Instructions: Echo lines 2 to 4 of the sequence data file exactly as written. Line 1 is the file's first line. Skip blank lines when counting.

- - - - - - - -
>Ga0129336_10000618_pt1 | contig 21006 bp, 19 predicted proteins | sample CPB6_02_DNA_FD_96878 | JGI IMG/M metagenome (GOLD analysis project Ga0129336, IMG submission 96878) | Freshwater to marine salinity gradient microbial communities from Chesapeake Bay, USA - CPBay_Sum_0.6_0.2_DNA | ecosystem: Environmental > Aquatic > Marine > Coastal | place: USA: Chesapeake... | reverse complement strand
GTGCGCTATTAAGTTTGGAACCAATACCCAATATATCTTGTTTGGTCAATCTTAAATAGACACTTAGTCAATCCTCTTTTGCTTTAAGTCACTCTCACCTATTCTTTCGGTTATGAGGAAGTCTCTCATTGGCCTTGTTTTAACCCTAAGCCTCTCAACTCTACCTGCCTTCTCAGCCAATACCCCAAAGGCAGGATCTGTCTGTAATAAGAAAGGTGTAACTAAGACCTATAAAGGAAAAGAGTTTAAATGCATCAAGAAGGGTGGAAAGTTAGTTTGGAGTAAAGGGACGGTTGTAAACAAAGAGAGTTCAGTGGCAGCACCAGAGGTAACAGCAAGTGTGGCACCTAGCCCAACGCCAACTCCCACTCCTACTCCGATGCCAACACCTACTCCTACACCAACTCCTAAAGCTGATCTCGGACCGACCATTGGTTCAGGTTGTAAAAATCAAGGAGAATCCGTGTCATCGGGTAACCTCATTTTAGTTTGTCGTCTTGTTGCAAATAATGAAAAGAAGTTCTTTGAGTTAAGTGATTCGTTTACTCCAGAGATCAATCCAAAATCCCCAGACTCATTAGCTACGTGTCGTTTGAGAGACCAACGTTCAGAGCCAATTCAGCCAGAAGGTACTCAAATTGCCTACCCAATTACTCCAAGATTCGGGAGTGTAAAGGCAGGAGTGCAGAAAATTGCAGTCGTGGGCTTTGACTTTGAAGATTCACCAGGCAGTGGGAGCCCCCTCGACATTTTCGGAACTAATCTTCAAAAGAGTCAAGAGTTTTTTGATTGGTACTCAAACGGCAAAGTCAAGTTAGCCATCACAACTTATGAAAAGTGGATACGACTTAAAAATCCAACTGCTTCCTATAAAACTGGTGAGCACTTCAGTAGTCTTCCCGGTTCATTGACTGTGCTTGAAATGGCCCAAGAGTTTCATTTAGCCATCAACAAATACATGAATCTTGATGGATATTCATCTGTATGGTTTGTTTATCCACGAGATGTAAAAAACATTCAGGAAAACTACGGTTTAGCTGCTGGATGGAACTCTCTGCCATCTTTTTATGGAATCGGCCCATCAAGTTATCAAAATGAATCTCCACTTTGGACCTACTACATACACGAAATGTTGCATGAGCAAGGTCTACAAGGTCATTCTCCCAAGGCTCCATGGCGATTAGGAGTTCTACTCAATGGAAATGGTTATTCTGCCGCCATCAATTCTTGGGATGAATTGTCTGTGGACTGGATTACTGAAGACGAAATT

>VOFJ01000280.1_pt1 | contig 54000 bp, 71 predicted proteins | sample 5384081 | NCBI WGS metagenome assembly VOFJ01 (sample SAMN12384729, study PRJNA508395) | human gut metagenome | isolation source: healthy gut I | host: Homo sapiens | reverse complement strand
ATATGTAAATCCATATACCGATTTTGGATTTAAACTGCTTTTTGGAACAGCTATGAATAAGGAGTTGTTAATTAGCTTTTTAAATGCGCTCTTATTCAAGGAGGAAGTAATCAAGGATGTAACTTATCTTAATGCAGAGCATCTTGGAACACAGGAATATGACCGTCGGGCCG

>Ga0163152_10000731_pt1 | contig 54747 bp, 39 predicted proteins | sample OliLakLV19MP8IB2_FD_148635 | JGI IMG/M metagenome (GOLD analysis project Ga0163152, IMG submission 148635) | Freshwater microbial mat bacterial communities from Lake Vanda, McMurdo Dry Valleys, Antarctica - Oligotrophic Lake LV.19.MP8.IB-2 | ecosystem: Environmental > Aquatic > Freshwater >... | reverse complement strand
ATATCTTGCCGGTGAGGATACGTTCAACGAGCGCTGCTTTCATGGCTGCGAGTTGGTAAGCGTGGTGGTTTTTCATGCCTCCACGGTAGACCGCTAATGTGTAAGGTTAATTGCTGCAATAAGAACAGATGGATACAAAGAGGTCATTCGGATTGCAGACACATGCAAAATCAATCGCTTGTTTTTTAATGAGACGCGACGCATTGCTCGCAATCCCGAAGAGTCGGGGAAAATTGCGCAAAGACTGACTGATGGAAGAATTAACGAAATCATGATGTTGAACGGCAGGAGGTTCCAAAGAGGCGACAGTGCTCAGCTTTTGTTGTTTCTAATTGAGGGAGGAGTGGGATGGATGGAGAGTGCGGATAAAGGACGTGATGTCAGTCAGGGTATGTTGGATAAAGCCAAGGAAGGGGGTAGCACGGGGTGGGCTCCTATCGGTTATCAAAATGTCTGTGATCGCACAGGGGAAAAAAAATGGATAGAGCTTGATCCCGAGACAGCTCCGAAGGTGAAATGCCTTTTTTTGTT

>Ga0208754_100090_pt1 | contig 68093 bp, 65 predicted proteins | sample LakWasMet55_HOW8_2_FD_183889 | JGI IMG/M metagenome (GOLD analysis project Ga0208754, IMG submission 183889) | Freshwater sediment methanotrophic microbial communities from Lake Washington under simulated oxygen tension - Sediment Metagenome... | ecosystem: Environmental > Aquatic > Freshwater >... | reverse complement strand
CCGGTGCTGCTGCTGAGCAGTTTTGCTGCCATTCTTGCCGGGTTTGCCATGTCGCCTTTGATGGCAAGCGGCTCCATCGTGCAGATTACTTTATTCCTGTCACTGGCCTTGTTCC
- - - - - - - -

GTGCGCTATTAAGTTTGGAACCAATACCCAATATATCTTGTTTGGTCAATCTTAAATAGACACTTAGTCAATCCTCTTTTGCTTTAAGTCACTCTCACCTATTCTTTCGGTTATGAGGAAGTCTCTCATTGGCCTTGTTTTAACCCTAAGCCTCTCAACTCTACCTGCCTTCTCAGCCAATACCCCAAAGGCAGGATCTGTCTGTAATAAGAAAGGTGTAACTAAGACCTATAAAGGAAAAGAGTTTAAATGCATCAAGAAGGGTGGAAAGTTAGTTTGGAGTAAAGGGACGGTTGTAAACAAAGAGAGTTCAGTGGCAGCACCAGAGGTAACAGCAAGTGTGGCACCTAGCCCAACGCCAACTCCCACTCCTACTCCGATGCCAACACCTACTCCTACACCAACTCCTAAAGCTGATCTCGGACCGACCATTGGTTCAGGTTGTAAAAATCAAGGAGAATCCGTGTCATCGGGTAACCTCATTTTAGTTTGTCGTCTTGTTGCAAATAATGAAAAGAAGTTCTTTGAGTTAAGTGATTCGTTTACTCCAGAGATCAATCCAAAATCCCCAGACTCATTAGCTACGTGTCGTTTGAGAGACCAACGTTCAGAGCCAATTCAGCCAGAAGGTACTCAAATTGCCTACCCAATTACTCCAAGATTCGGGAGTGTAAAGGCAGGAGTGCAGAAAATTGCAGTCGTGGGCTTTGACTTTGAAGATTCACCAGGCAGTGGGAGCCCCCTCGACATTTTCGGAACTAATCTTCAAAAGAGTCAAGAGTTTTTTGATTGGTACTCAAACGGCAAAGTCAAGTTAGCCATCACAACTTATGAAAAGTGGATACGACTTAAAAATCCAACTGCTTCCTATAAAACTGGTGAGCACTTCAGTAGTCTTCCCGGTTCATTGACTGTGCTTGAAATGGCCCAAGAGTTTCATTTAGCCATCAACAAATACATGAATCTTGATGGATATTCATCTGTATGGTTTGTTTATCCACGAGATGTAAAAAACATTCAGGAAAACTACGGTTTAGCTGCTGGATGGAACTCTCTGCCATCTTTTTATGGAATCGGCCCATCAAGTTATCAAAATGAATCTCCACTTTGGACCTACTACATACACGAAATGTTGCATGAGCAAGGTCTACAAGGTCATTCTCCCAAGGCTCCATGGCGATTAGGAGTTCTACTCAATGGAAATGGTTATTCTGCCGCCATCAATTCTTGGGATGAATTGTCTGTGGACTGGATTACTGAAGACGAAATT

>VOFJ01000280.1_pt1 | contig 54000 bp, 71 predicted proteins | sample 5384081 | NCBI WGS metagenome assembly VOFJ01 (sample SAMN12384729, study PRJNA508395) | human gut metagenome | isolation source: healthy gut I | host: Homo sapiens | reverse complement strand
ATATGTAAATCCATATACCGATTTTGGATTTAAACTGCTTTTTGGAACAGCTATGAATAAGGAGTTGTTAATTAGCTTTTTAAATGCGCTCTTATTCAAGGAGGAAGTAATCAAGGATGTAACTTATCTTAATGCAGAGCATCTTGGAACACAGGAATATGACCGTCGGGCCG